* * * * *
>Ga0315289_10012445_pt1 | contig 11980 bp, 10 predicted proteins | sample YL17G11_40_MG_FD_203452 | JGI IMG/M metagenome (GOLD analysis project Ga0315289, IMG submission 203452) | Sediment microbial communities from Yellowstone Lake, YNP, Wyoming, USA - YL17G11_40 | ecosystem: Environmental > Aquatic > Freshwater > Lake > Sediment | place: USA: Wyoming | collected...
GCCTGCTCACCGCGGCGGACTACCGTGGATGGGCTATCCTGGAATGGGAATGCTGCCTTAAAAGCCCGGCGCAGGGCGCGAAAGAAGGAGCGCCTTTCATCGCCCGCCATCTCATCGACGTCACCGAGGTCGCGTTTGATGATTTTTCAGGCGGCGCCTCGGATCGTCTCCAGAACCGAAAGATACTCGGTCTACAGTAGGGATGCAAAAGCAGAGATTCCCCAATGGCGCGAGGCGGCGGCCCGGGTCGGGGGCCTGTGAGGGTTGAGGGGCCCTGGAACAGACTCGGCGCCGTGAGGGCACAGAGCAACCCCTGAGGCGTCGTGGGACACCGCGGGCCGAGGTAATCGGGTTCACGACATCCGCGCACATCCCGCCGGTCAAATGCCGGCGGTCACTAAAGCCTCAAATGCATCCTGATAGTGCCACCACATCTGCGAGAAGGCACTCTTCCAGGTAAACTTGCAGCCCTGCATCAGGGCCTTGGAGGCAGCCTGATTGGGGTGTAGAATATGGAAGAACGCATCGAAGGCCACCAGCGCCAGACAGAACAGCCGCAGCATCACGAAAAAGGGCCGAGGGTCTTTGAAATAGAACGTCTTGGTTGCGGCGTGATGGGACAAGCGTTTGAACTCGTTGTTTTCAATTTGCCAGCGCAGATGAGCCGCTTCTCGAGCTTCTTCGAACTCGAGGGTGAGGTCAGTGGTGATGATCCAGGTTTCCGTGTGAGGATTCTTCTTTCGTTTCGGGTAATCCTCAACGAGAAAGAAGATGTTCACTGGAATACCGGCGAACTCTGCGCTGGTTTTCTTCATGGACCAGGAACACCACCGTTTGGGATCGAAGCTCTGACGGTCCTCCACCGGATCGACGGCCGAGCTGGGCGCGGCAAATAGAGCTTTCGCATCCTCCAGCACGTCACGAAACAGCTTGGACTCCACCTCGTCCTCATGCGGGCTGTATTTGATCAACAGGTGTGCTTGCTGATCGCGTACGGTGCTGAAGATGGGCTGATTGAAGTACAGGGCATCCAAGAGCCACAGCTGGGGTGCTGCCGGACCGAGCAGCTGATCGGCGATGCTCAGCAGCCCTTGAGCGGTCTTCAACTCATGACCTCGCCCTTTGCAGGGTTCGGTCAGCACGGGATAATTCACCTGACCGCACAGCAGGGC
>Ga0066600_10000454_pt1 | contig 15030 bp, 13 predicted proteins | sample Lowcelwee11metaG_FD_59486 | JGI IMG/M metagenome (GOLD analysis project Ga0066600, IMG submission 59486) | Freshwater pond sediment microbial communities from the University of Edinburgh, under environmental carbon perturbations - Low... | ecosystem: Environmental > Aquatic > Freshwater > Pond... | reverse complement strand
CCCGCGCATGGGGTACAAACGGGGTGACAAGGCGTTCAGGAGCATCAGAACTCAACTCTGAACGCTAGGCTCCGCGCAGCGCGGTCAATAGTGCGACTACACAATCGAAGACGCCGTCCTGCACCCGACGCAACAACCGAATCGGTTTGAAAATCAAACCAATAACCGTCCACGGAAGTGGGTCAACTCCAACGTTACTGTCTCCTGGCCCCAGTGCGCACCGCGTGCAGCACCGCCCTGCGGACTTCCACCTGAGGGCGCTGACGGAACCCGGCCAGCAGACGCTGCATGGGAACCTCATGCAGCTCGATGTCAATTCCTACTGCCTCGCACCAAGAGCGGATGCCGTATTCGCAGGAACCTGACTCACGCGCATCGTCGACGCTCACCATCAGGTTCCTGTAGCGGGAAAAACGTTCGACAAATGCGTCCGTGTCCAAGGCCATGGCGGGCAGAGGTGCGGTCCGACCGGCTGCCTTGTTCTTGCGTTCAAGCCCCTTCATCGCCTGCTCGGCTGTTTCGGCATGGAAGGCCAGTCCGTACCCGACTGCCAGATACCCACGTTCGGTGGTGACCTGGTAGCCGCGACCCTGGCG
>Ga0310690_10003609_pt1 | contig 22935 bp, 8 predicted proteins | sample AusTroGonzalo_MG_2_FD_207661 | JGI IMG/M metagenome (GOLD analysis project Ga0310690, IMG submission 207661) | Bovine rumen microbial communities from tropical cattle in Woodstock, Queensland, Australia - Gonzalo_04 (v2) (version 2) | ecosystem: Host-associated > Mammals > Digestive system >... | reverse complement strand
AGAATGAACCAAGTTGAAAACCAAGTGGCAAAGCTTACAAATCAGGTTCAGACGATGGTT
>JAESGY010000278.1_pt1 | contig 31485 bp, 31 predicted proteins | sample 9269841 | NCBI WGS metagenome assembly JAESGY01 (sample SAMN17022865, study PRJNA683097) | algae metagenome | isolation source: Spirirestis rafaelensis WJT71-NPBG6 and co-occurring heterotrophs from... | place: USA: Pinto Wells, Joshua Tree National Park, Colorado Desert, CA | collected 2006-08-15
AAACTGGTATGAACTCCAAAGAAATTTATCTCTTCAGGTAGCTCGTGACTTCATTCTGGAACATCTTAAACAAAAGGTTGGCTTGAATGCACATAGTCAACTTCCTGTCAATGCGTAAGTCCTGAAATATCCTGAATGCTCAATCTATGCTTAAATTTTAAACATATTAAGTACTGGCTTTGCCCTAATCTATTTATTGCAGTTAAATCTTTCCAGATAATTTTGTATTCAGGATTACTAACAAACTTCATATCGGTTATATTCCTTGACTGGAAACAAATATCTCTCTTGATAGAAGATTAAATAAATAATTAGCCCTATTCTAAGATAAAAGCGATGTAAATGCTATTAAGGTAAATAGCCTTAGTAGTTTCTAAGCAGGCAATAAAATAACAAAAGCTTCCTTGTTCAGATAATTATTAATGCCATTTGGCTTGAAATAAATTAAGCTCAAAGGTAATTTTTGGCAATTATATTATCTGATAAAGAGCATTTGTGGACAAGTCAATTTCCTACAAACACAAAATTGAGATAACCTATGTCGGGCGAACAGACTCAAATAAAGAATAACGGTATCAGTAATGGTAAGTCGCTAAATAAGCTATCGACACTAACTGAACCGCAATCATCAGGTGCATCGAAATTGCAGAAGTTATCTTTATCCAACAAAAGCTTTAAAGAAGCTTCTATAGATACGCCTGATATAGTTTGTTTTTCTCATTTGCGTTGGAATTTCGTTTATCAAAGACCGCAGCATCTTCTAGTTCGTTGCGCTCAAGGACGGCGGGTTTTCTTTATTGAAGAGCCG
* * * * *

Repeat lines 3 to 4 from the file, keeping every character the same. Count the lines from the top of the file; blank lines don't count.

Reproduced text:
>Ga0066600_10000454_pt1 | contig 15030 bp, 13 predicted proteins | sample Lowcelwee11metaG_FD_59486 | JGI IMG/M metagenome (GOLD analysis project Ga0066600, IMG submission 59486) | Freshwater pond sediment microbial communities from the University of Edinburgh, under environmental carbon perturbations - Low... | ecosystem: Environmental > Aquatic > Freshwater > Pond... | reverse complement strand
CCCGCGCATGGGGTACAAACGGGGTGACAAGGCGTTCAGGAGCATCAGAACTCAACTCTGAACGCTAGGCTCCGCGCAGCGCGGTCAATAGTGCGACTACACAATCGAAGACGCCGTCCTGCACCCGACGCAACAACCGAATCGGTTTGAAAATCAAACCAATAACCGTCCACGGAAGTGGGTCAACTCCAACGTTACTGTCTCCTGGCCCCAGTGCGCACCGCGTGCAGCACCGCCCTGCGGACTTCCACCTGAGGGCGCTGACGGAACCCGGCCAGCAGACGCTGCATGGGAACCTCATGCAGCTCGATGTCAATTCCTACTGCCTCGCACCAAGAGCGGATGCCGTATTCGCAGGAACCTGACTCACGCGCATCGTCGACGCTCACCATCAGGTTCCTGTAGCGGGAAAAACGTTCGACAAATGCGTCCGTGTCCAAGGCCATGGCGGGCAGAGGTGCGGTCCGACCGGCTGCCTTGTTCTTGCGTTCAAGCCCCTTCATCGCCTGCTCGGCTGTTTCGGCATGGAAGGCCAGTCCGTACCCGACTGCCAGATACCCACGTTCGGTGGTGACCTGGTAGCCGCGACCCTGGCG